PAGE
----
If you are reusing the Temporary Order Numbers, then you may have some problems down the road with the option you have chosen.  I know that the solution I offered seems a bit odd but it should perform better than the option you chose and only take a minimal amount of additional space.  It also allows for othr temporary numbers but, if Temporary Order Number is all you are "manually" controlling, then using the same table you created but following the procedures I outlined should allow you to select the TOP 1 from that table (if you want the lowest number, set the PK to order the rows DESC; if you want the highest number, then set it to an ASCending sort ;-).  (See SQL_1, below)
In any case, you will need to remove that TON in order to prevent a collision on its use and, if you are reusing them you will need to be able to reinsert them.  I'd create a Stored Procedure to handle the two actions.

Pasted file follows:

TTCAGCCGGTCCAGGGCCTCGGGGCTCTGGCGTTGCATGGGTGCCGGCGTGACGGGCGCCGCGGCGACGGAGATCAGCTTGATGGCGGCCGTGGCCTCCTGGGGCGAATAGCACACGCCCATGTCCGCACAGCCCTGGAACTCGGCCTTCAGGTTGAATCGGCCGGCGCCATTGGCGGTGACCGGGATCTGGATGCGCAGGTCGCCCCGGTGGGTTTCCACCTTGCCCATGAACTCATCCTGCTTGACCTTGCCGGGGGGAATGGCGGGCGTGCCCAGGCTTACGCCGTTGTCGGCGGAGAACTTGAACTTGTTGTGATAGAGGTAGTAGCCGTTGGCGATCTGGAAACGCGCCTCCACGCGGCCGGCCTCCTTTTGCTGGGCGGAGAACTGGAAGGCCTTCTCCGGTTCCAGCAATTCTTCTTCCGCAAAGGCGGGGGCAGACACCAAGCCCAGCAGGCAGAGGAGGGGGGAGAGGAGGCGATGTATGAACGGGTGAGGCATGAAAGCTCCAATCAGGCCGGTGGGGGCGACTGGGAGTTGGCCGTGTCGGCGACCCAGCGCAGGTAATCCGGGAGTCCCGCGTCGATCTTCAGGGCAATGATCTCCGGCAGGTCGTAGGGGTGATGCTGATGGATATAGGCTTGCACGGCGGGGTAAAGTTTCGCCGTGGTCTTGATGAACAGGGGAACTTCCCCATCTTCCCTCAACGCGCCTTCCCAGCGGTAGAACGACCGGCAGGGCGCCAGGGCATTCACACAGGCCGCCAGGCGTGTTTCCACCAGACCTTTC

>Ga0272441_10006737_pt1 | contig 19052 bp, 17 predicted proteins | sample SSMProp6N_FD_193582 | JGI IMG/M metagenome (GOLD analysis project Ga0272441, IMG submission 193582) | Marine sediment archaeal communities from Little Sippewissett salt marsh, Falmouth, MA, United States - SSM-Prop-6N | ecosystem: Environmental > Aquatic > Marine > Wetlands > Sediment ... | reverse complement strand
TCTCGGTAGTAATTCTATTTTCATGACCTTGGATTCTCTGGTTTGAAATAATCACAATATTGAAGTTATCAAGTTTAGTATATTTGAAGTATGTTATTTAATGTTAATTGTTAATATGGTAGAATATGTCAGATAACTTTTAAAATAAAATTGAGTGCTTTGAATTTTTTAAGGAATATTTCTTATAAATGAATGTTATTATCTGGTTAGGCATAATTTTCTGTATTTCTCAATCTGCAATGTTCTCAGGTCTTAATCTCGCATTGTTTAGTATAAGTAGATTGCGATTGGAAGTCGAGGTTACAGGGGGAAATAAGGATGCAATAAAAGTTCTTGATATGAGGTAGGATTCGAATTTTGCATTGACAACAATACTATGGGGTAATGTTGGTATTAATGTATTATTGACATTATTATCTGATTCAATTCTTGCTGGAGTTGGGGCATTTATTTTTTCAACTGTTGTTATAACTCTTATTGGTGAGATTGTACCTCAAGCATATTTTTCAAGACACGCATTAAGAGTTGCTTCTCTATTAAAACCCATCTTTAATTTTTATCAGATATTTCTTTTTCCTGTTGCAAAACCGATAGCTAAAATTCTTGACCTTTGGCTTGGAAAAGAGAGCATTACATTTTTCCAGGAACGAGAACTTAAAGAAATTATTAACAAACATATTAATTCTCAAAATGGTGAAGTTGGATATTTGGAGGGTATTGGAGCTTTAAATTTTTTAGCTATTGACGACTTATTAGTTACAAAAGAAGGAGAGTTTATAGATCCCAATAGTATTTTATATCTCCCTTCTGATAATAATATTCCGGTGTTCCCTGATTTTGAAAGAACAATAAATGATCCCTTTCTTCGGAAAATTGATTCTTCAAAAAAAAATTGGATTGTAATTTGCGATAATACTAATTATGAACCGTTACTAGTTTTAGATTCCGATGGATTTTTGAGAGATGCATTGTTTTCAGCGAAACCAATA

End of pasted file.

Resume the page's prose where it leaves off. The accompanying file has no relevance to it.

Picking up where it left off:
A usp_Get_Next_Temporary_Order_Number stored proc could both select the next TON and then remove that one from the table, returning the value to the calling app.  A usp_ReleaseTemporary_Order_Number could use SQL_2 to insert the number.
Also, using the "NOT IN (SELECT . . . ) is a very bad choice for coding SQL.  That is why I used the LEFT OUTER JOIN with atest for one of the JOINed table's columns being NULL.  You may well wind up with your SELECT from the NOT IN clause being executed for every row in the table in order to test the (OrdNo + 1 ) NOT INT.

``````SQL_1:
SELECT TOP 1 TON
FROM AllTemp;

SQL_2:

INSERT INTO AllTemp
VALUES
(
@TON
);
``````
0
Question has a verified solution.

Are you are experiencing a similar issue? Get a personalized answer when you ask a related question.

Have a better answer? Share it in a comment.